That is what this race is all about. That is why the Washington cocktail party circuit is freaking out as never before. They know that this could be the beginning of the end of the era where American politics is their exclusive property, where public policy is handed down from their gated communities in Northern Virginia, and where the future of this country is decided in air conditioned office suites on K Street. They are, in short, having a collective temper tantrum that small-d democracy actually still exists in America. And come Tuesday, if we work as hard as possible, weâ€™re going to show them that their panic is justified – because weâ€™re taking our country back.
–Political Arithmetik has a GREAT POST analyzing various polls and concludes:
This is a remarkable collapse for Lieberman. While the war issue is the most mentioned reason for opposing him and supporting Lamont, the inability of a veteran Senator to respond to this challenge and rally his campaign supporters is stunning. Next Tuesday we’ll find out if the polls were right or not. But regardless, the ineffectual Lieberman campaign is a reminder that incumbents are “safe” only when they have the skill to keep themselves so.
—Poliblog’s Matthew Shugart: “However, if the interest groups that currently support Lieberman were to defect upon a convincing primary win by Lamont, then Liberman could find himself without the support needed to carry on his sore-loser independent campaign. Still, with a very weak Republican candidate, there would be little risk from a continued Lieberman campaign; that is, little risk that his independent bid would tip the seat to the Republicans…”
The netroots are increasingly guiding Democratic party politicsâ€“and, more importantly, fundraising and recruiting of campaign volunteers. Theyâ€™re more powerful, by far, than they were in 2004 when they only failed to get Howard Dean the partyâ€™s presidential nomination because of his own self-destruction before a live television audience. As bad as both Al Gore and John Kerry were as candidates, they were light years better than Dean would have been.
—Andrew Sullivan: “Will Lieberman’s impending defeat lay the foundations for a Gore nomination? The ironies mount. My own view is that Gore is the only Democratic candidate for president who could conceivably mount a credible challenge to McCain.”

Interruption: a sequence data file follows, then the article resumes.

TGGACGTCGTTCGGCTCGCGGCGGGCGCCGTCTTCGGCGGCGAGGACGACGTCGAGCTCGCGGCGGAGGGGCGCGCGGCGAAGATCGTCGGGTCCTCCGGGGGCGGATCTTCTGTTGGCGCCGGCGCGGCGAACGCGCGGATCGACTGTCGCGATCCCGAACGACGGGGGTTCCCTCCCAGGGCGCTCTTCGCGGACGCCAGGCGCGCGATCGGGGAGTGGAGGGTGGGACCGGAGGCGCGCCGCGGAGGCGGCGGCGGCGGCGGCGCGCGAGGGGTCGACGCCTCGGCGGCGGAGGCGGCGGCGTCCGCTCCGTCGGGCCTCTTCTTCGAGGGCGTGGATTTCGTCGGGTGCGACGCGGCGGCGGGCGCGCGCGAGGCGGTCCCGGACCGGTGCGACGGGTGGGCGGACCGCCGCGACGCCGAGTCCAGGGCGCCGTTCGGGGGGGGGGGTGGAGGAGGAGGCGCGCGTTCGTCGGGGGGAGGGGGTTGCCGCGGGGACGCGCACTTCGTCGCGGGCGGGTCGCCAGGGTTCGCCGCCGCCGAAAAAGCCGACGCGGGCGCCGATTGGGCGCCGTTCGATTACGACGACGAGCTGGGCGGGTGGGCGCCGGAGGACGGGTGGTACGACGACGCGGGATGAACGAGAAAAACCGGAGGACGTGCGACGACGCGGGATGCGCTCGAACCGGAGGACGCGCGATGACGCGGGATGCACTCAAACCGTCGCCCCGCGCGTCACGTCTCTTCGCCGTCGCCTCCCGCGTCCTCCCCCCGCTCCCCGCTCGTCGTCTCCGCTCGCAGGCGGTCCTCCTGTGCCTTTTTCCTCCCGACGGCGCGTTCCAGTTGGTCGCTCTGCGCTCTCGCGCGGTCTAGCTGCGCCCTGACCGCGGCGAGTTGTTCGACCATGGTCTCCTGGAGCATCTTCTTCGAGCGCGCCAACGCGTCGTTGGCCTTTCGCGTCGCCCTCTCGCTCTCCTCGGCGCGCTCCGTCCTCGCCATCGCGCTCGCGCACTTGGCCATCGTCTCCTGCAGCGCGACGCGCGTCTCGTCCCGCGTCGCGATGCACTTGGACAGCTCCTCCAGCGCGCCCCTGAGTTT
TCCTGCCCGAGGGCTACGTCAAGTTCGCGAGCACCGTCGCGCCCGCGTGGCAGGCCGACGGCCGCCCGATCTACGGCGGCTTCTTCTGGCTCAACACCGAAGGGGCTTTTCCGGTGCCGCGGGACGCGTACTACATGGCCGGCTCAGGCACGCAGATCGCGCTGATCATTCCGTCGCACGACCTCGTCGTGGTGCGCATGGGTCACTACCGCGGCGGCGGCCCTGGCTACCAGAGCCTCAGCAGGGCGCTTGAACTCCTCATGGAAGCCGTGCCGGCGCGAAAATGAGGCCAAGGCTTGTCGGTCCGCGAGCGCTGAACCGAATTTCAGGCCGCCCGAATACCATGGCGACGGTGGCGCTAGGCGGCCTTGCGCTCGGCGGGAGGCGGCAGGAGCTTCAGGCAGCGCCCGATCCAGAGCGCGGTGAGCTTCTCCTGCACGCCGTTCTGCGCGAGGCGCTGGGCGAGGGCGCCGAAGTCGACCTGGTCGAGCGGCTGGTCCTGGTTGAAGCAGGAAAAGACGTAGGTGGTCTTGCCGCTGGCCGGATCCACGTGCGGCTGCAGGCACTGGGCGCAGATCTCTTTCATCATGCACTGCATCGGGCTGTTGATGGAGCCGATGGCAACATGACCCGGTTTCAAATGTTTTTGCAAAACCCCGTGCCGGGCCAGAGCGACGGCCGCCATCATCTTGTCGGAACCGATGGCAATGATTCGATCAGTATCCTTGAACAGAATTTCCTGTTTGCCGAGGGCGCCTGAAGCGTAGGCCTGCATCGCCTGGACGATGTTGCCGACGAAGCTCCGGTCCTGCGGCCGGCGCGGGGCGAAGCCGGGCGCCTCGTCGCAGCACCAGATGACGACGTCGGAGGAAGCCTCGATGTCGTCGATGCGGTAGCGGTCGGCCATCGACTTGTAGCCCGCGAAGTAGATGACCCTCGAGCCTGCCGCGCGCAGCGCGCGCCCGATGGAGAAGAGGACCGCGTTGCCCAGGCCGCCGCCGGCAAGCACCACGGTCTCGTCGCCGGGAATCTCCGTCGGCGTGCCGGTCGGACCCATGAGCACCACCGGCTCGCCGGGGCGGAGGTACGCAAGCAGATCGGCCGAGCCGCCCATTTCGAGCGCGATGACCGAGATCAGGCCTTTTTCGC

—Agitprop writing on Taylor Marsh’s site:
And, citizens of Connecticut, even if you defeat Holy Joe in the primary on August 8th, guess what? You still won’t be rid of him! See, Joe knows better than you voters what’s good for you, so he’ll run as an Independent if you try to take “his” Senate seat away. That’s why you’ll have another opportunity to dump Lieberman in the fall – because he won’t take no for an answer. For now, ask him about all this stuff – but especially about his support for the Dear Leader’s war. Lately he’s been strangely silent about that. And let’s not forget the Lieberman thugs – a sign of desperation.
I was going to end this post with some attempt to figure out why it happened, but all explanation – such as that he doesnâ€™t quite understand how politics has changed since the 1990s – seems inadequate to the magnitude of the flame-out. I think itâ€™s possible that after the primary, unleashed from the obligation of being a checklist Democrat, Lieberman may emerge as a very, very conservative figure, one of those real neoconservatives (in the older sense of the word) whose main politics is to obsess over and recoil at what they see as the excesses of the left. Michael Barone is a good example of such a figure, and that way madness lies. Iâ€™m just speculating, but if that does occur, weâ€™ll understand why he couldnâ€™t run a plausible Democratic campaign in 2006: he couldnâ€™t bring himself to.
It’s a real shame about bipartisanship going the way of the buggy whip, but blaming Democrats for it is laughable. If anything they hung on long after it was obvious that the Republicans were punking them over and over again. Rank and file Democrats have finally had it up to here and are sending a message to their party that they aren’t going to sit by and let it happen anymore. The country is in deep trouble and somebody has to step up and put a stop to this.